Peace Operations and Intrastate Conflict

The Sword Or the Olive Branch?

Author: Thomas R. Mockaitis

Publisher: Greenwood Publishing Group

ISBN: 9780275961732

Category: History

Page: 166

View: 4145

Based upon consideration of United Nation missions to the Congo, Somalia, and the former Yugoslavia and examination of counterinsurgency campaigns, Mockaitis develops a new model for intervening in intrastate conflicts and commends the British approach to civil strife as the basis for a new approach to peace operations.

Civil-Military Cooperation in Peace Operations: The Case of Kosovo

Author: Thomas R. Mockaitis,Strategic Studies Institute


ISBN: 9781312329676

Category: Education

Page: 48

View: 4133

The U.S. missions to Bosnia and Kosovo and the current operation in Iraq make it clear that winning wars accomplishes little if we cannot also win the peace. The strategic goals for which the wars are fought can only be achieved if the follow-on mission leaves an occupied territory more stable and democratic than before. Civilmilitary cooperation (CIMIC) is the key to achieving such stability. Although such cooperation has occurred in the past, the North Atlantic Treaty Organization developed its own CIMIC doctrine in response to the humanitarian interventions of the 1990s. Humanitarian intervention requires the intervening military force to provide security and lend its considerable assets to relief operations and rebuilding. CIMIC provides the mechanism for such cooperation and support. Like any concept employed in coalition warfare, CIMIC application varies widely. Examining diverse national approaches to CIMIC in the field reveals best practices and common mistakes.

Nordic Approaches to Peace Operations

A New Model in the Making

Author: Peter Viggo Jakobsen

Publisher: Routledge

ISBN: 1134176368

Category: Political Science

Page: 240

View: 1869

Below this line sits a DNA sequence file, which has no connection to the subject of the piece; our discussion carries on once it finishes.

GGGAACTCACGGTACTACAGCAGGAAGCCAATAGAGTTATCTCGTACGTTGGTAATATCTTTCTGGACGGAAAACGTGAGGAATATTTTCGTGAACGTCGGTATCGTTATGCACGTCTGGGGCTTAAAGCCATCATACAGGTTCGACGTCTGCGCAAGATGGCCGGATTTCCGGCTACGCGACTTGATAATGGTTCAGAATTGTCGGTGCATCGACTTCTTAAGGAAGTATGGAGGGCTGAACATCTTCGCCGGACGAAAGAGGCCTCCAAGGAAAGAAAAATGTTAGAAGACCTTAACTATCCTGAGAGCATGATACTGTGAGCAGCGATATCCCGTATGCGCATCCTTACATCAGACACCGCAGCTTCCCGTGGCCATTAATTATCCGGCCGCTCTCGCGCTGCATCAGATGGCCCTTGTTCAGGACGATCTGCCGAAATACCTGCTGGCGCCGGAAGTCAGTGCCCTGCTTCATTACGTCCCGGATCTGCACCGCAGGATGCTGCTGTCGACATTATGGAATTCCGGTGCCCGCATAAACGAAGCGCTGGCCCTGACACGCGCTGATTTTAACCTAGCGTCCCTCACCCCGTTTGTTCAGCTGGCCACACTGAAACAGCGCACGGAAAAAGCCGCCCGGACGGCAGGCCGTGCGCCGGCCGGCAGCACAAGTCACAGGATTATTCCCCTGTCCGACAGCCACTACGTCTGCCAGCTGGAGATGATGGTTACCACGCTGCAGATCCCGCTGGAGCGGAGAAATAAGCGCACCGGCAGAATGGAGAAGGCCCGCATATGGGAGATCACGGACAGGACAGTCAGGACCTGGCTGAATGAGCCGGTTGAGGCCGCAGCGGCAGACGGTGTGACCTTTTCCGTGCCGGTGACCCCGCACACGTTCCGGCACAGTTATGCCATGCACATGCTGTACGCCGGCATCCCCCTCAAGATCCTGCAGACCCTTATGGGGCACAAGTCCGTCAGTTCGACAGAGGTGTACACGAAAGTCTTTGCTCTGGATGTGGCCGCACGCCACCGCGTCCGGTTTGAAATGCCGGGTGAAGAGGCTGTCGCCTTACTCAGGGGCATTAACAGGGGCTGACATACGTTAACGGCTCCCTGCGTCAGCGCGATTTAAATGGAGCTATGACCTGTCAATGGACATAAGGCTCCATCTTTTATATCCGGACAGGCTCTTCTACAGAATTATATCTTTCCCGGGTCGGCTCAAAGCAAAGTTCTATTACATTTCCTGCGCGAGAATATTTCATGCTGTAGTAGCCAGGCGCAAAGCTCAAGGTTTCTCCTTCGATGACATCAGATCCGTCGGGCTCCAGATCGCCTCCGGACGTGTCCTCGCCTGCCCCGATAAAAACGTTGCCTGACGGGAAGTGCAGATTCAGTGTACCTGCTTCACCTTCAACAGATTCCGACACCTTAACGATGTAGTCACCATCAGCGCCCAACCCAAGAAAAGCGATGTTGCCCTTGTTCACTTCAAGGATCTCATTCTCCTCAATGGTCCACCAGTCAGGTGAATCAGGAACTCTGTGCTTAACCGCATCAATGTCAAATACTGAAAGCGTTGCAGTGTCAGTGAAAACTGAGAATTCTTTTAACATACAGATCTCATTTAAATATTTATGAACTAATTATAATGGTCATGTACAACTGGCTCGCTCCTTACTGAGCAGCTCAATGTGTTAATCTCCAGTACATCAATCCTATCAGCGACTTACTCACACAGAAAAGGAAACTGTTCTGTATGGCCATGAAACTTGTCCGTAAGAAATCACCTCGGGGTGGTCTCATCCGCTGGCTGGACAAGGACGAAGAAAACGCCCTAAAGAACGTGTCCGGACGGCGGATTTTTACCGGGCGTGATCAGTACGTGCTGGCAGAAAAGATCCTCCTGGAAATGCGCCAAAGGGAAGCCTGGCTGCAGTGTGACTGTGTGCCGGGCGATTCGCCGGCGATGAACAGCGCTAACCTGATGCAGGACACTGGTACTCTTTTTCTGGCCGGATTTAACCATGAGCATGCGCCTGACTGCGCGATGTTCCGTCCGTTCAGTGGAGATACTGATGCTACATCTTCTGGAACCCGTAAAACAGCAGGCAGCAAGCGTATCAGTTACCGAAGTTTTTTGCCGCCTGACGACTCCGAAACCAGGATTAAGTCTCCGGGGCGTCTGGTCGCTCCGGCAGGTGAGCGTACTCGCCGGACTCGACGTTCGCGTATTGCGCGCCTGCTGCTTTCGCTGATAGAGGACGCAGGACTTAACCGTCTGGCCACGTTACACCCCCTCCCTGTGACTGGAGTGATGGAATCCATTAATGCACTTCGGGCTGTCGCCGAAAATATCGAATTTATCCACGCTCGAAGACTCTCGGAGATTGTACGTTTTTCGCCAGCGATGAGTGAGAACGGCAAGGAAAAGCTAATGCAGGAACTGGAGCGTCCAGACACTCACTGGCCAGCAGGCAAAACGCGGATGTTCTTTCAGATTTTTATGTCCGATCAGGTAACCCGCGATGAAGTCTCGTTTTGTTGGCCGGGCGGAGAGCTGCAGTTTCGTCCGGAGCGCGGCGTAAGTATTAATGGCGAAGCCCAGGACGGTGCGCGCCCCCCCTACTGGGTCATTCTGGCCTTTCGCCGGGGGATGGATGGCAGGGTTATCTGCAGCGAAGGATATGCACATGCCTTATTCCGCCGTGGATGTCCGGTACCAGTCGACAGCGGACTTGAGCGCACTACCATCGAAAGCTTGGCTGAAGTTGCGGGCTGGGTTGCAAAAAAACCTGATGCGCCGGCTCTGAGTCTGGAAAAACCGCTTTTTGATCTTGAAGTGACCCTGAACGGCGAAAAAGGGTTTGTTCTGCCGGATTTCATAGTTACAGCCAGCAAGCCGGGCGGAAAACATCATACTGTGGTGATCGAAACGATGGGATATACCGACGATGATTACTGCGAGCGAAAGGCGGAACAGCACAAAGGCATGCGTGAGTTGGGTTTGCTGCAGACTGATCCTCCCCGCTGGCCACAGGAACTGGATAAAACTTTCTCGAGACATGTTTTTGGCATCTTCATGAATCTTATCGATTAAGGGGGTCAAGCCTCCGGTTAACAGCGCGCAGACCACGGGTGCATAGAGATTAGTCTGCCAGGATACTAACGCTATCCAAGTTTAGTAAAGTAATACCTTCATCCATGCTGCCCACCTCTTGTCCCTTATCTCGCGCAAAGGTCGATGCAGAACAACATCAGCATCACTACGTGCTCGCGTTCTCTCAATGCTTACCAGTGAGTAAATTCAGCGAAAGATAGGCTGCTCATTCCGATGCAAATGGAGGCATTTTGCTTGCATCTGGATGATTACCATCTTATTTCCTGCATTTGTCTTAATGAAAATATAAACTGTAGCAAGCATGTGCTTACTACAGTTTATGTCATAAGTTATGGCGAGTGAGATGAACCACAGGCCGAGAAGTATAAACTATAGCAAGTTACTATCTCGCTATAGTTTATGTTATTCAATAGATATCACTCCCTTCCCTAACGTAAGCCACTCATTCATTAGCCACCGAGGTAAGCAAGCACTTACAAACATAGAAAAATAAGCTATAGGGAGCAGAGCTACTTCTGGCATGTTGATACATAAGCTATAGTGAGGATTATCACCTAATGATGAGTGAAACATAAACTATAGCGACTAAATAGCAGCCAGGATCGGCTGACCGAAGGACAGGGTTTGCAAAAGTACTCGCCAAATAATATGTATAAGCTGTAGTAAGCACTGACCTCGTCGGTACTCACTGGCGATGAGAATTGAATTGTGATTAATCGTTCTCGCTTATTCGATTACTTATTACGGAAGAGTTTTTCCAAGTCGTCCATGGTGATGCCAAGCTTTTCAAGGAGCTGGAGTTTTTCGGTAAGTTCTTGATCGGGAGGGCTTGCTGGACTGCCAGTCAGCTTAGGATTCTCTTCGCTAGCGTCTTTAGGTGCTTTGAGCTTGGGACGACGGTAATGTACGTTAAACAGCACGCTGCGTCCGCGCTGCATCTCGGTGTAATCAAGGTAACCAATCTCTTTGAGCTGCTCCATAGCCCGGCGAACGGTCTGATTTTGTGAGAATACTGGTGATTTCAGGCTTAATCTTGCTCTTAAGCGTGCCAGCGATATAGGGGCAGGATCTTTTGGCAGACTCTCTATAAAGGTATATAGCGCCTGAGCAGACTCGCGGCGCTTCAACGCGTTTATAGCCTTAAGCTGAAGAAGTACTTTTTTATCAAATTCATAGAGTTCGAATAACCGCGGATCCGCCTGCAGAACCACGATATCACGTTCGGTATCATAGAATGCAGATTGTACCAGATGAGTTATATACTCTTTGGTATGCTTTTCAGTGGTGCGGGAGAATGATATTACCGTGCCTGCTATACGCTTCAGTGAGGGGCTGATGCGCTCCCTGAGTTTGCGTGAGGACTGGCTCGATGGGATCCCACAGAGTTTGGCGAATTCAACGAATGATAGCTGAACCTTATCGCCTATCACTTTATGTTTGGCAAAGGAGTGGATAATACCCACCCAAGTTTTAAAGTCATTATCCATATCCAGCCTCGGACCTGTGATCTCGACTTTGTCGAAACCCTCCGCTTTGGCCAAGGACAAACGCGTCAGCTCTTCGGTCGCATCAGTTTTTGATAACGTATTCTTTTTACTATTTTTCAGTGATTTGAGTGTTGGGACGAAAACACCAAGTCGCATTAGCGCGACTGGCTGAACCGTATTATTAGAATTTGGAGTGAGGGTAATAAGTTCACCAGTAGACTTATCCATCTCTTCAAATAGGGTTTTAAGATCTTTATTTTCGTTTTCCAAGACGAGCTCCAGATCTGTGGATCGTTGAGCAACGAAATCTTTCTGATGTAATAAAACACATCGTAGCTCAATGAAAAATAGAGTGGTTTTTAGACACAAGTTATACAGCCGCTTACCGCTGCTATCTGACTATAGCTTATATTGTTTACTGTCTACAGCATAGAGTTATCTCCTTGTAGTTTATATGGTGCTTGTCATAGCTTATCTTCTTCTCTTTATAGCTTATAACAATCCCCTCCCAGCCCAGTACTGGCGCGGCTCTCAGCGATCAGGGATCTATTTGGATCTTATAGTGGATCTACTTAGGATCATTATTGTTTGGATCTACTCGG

A new examination of Nordic approaches to peace operations after the Cold War. It shows how the Nordic countries (Denmark, Finland, Norway and Sweden) remain relevant for the study and practice of post-Cold War peace operations. This unique study is structured around eleven success conditions derived from an analysis of the lessons learned since the early 1990s, ensuring that the results of the case studies are directly comparable. These case studies are supplemented by an analysis of Nordics’ collective efforts to replace their old Cold War peacekeeping model with a new one that meets the requirements of the new era. The overall conclusion is that the Nordics have succeeded in meeting the post-Cold War requirements for success, both individually and collectively, and that a new effective model is in the making. This book makes several important contributions to the literature on peace operations. First, it demolishes the widely held view that the Nordic countries remain a bastion of traditional Cold War peacekeeping with little relevance for contemporary operations. Second, it constitutes the first systematic overview of the reforms undertaken by the four Nordic countries since the end of the Cold War. Third, it fills a "historical" gap by providing a comprehensive analysis of the celebrated old Nordic Cold War model, explaining how and why it developed and how it functioned. Finally, the analytical framework is a general tool which can be used to evaluate the approaches to peace operations employed by countries around the world. This book will be of great interest to all students of peacekeeping, peace studies, security studies and IR in general.